The effects of Trypanosoma brucei and mammalian-derived extracellular cathepsin-L on myocardial function

McCarroll, Douglas (2014) The effects of Trypanosoma brucei and mammalian-derived extracellular cathepsin-L on myocardial function. PhD thesis, University of Glasgow.

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African trypanosomiasis is a neglected tropical disease affecting both animals and humans in sub-Saharan Africa. The disease is caused bythe protozoan parasite Trypanosoma brucei, which is transmitted by the tsetse fly (Glossina sp.) vector. In animals, infection leads to severe muscle atrophy and anaemia resulting in significant production and economic losses. In humans, infection leads to both neurological and cardiac dysfunction and can be fatal if untreated. While the neurological-related pathogenesis is well studied, and indeed is responsible for the colloquial name “Sleeping Sickness”, the cardiac pathogenesis remains unknown. Previous studies interpreted cardiac dysfunction as being due to immune/inflammatory responses. However, recent work examining the parasite’s interaction with the blood brain barrier, the traversal of which is important for development of neurological signs, has identified direct immune/inflammatory independent mechanisms involving calcium (Ca2+) signalling. The current study exposed isolated ventricular cardiomyocytes and adult rat hearts to T. brucei to test whether trypanosomes can alter Ca2+ signalling and cardiac function independent of a systemic immune/inflammatory response.
Using a high-throughput method of observing spontaneous contractile activity in isolated cardiomyocytes, we were able to determine that the presence of T. b. brucei parasites resulted in more cardiomyocytes exhibiting spontaneous contractile events. Moreover, when the parasites were removed by careful centrifugation, the culture supernatant had the same effect. Confocal Ca2+ imaging identified an increase in the frequency of arrhythmogenic spontaneous diastolic sarcoplasmic reticulum (SR)-mediated Ca2+ release (Ca2+ waves). Studies utilising specific inhibitors, recombinant protein and RNA interference all demonstrated that this altered SR function was due to cathepsin-L; a cysteine protease produced by T. brucei (TbCatL). Experiments utilising a Langendorff perfusion method revealed that trypanosome culture supernatant could induce ventricular premature contractions in 50% of a cohort of ex vivo whole rat hearts.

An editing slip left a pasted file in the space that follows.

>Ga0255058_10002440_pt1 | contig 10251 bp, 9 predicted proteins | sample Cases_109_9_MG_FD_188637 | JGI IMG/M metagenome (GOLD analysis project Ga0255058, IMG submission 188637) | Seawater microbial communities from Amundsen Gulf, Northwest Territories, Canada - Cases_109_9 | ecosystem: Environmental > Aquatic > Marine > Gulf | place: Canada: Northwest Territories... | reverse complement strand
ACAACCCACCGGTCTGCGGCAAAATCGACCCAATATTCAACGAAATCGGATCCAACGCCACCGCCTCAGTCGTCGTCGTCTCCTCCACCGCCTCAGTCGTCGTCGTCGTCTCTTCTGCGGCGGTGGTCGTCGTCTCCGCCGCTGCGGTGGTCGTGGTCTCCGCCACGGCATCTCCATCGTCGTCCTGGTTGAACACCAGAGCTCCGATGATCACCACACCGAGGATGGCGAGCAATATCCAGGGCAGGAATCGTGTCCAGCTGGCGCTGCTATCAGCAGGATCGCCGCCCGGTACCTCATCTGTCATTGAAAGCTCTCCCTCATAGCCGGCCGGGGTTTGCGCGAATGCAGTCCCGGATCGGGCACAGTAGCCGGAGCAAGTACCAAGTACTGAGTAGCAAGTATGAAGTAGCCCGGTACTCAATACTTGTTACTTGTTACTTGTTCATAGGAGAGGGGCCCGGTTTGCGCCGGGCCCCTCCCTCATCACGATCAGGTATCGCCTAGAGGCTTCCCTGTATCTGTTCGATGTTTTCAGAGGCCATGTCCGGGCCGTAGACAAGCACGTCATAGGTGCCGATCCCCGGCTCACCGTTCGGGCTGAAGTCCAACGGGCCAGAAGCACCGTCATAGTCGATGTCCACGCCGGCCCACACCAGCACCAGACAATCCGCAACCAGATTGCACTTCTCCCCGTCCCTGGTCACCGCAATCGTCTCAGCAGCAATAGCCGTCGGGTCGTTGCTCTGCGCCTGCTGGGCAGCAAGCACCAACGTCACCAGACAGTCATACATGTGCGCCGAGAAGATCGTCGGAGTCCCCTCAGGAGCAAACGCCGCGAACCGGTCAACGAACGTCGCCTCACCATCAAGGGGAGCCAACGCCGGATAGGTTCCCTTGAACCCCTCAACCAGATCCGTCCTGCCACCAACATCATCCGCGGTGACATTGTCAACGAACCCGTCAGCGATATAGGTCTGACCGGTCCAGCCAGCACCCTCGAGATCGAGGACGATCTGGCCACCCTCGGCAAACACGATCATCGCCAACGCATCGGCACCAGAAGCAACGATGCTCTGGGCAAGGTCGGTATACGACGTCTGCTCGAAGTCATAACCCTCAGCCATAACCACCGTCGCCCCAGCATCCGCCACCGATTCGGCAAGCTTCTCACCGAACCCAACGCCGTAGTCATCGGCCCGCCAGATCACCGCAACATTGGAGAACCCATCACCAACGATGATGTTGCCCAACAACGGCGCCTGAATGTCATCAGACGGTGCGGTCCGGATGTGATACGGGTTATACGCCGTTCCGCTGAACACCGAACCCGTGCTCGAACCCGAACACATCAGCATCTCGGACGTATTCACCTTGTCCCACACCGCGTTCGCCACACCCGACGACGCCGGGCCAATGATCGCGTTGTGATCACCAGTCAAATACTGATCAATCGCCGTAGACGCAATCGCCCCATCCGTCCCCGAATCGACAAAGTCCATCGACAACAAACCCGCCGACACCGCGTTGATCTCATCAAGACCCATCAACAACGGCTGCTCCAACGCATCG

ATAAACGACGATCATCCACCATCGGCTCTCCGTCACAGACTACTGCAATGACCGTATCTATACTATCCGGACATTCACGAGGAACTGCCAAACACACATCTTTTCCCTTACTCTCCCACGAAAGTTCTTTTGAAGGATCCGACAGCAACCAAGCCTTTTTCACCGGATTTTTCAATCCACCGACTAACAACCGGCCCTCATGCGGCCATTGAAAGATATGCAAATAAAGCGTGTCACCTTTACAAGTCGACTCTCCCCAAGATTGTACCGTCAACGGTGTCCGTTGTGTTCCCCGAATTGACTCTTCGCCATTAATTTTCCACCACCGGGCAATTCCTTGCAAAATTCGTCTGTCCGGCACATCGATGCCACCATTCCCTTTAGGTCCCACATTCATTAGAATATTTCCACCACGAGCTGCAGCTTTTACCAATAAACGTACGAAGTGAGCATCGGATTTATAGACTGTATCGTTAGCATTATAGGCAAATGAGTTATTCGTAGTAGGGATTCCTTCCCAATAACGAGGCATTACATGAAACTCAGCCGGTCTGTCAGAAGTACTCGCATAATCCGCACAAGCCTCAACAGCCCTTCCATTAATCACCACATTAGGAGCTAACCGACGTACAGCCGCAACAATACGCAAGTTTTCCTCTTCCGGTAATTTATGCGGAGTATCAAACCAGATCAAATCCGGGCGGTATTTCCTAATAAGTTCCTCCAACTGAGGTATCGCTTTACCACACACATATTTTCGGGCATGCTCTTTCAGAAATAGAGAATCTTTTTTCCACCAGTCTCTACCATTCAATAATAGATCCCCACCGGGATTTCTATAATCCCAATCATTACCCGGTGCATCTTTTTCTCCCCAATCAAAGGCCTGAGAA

Mechanistic experiments were performed on single isolated cardiomyocytes stimulated at 1.0 Hz and perfused first with control media followed by trypanosome culture supernatant. The protocol utilised triple caffeine applications: (i) prior to stimulation to empty the SR of Ca2+, (ii) after perfusion with control media and after supernatant to determine the SR Ca2+ content and sarcolemmal extrusion of Ca2+ following each solution. Results were normalised to a parallel set of cardiomyocytes perfused with control media only as time controls. These experiments revealed a 10-15% increase in SR Ca2+ reuptake by the SR Ca2+ ATPase (SERCA) but a reduced SR Ca2+ content suggesting a concomitant increase in SR-mediated Ca2+ leak. This conclusion was supported by the data demonstrating that TbCatL increased Ca2+ wave frequency. These effects were abolished by autocamtide-2-related inhibitory peptide (AIP), highlighting a role for Ca2+/calmodulin kinase II (CaMKII) in the TbCatL action on SR function. When cytosolic diastolic Ca2+ was measured in cardiomyocytes with SR function inhibited by ryanodine and thapsigargin, trypanosome supernatant prevented a decline in cytosolic diastolic Ca2+ that was observed in control media. AIP did not abolish this effect suggesting that TbCatL may raise diastolic Ca2+ that could activate CaMKII leading to the observed effects.